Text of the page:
Moody's expects real GDP growth to slow to around 4% in 2022, while it expects a high 11% for this year. It is evaluated that the slowdown in the growth path may be partially due to low credit growth, but it is a positive factor considering that last year's large credit impulse has worsened Turkey's external structural imbalance. Exports rather than domestic demand are likely to make a stronger contribution to growth in 2022, taking advantage of the weaker currency.

 

Public finance; Budget implementation data for the first ten months of 2021 point to a further reduction in the budget deficit this year. Central government revenues grew strongly by over 34% year-on-year, while spending growth remained modest; Aside from debt-interest spending, which rose sharply this year, spending growth remained broadly stable in inflation-adjusted conditions. The nearly 30% loss in value since the central bank began easing monetary policy in September will increase Turkey's public debt ratio compared to Moody's previous expectations.

 

The continued negative outlook mainly reflects Turkey's unpredictable policy making. Despite the high and rising inflation, the central bank's 400 basis point cuts in the main policy rate since September makes the biggest contribution to the current exchange rate stress. Frequent changes of senior staff at the central bank further limit the willingness of officials to use policy tools to calm the situation.

 

Factors that may be subject to an increase in rating or outlook:

 

·        The outlook may become stable if the currency stabilizes and maturing debt continues to roll over smoothly, suggesting that the risk of market stress is low.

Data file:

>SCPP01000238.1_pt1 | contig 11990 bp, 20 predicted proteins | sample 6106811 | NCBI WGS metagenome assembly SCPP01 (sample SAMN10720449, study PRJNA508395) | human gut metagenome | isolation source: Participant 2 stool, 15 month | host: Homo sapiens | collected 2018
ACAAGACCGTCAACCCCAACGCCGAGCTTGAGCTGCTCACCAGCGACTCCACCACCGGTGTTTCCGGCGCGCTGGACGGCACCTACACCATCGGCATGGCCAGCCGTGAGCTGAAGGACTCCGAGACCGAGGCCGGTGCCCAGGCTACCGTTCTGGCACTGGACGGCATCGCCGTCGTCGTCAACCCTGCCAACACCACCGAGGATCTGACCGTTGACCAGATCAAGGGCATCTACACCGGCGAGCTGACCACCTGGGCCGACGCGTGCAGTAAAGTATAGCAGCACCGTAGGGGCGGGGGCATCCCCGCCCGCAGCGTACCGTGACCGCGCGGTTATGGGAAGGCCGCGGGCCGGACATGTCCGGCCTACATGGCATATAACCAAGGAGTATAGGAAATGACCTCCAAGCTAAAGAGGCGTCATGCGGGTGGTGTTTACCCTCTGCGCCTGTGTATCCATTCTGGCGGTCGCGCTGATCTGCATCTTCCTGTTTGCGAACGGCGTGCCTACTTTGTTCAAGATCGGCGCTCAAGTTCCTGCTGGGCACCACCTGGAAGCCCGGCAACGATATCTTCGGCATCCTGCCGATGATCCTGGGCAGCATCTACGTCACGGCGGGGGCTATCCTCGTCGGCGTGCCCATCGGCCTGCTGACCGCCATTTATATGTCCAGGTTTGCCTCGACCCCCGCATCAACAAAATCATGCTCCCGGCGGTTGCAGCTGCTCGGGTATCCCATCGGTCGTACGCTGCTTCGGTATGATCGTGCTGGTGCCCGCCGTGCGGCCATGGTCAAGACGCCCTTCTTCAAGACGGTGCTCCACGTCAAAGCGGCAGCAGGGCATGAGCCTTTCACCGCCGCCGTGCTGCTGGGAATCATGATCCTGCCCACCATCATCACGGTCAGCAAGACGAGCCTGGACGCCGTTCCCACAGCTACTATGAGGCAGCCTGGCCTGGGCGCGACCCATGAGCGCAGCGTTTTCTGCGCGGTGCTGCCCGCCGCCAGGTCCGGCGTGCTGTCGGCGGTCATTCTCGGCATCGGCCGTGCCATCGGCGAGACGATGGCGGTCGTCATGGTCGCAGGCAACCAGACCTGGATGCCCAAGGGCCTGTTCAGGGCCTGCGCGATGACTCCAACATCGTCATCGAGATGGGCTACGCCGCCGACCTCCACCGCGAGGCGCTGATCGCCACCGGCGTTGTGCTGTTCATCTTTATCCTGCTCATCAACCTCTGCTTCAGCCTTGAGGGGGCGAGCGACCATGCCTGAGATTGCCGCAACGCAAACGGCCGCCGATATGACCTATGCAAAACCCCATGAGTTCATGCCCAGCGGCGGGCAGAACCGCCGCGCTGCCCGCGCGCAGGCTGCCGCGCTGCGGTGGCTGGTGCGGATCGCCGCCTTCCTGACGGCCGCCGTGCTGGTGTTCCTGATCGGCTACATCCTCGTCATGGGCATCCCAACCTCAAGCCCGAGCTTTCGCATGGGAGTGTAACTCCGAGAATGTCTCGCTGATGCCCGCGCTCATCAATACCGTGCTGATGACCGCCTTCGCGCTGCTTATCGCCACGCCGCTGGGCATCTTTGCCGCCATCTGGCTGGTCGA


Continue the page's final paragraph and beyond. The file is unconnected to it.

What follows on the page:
·        Changing the monetary policy stance, which focuses on restoring inflation expectations, will also be positive.

·        Ratings may be upgraded if the improvements in the external account continue rapidly and foreign currency reserves are further restructured.

·        A decrease in the share of FX-linked government debt would also support a higher rating.

 

Factors that could be subject to a downgrade in rating or outlook:

 

·        Ratings will come under further downward pressure in a scenario of further major currency depreciation that increases the risk of significant deposit withdrawals from the banking system, as opposed to the current trend for depositors to switch to dollar deposits but retain their savings in the banking sector.

·        Signs that the central bank is again using its foreign exchange reserves to curb downward pressure on the currency will also be negative.

·        Foreign currency reserves remain negative when effectively excluding reserves borrowed from the banking sector (in the form of reserve requirements and swaps with the central bank).

·        Finally, a change in the fiscal policy stance -- leading to a rising debt trend with significantly higher deficits -- would be negative for ratings.

 

Credit Rating Profile:

 

·        Fitch's long-term foreign currency debt rating: BB-, outlook negative.

·        S&P long-term foreign currency debt rating: B+u, stable outlook.

 

Latest Rating Actions:

 

·        Fitch downgrades Turkey's outlook to negative and approves its credit rating.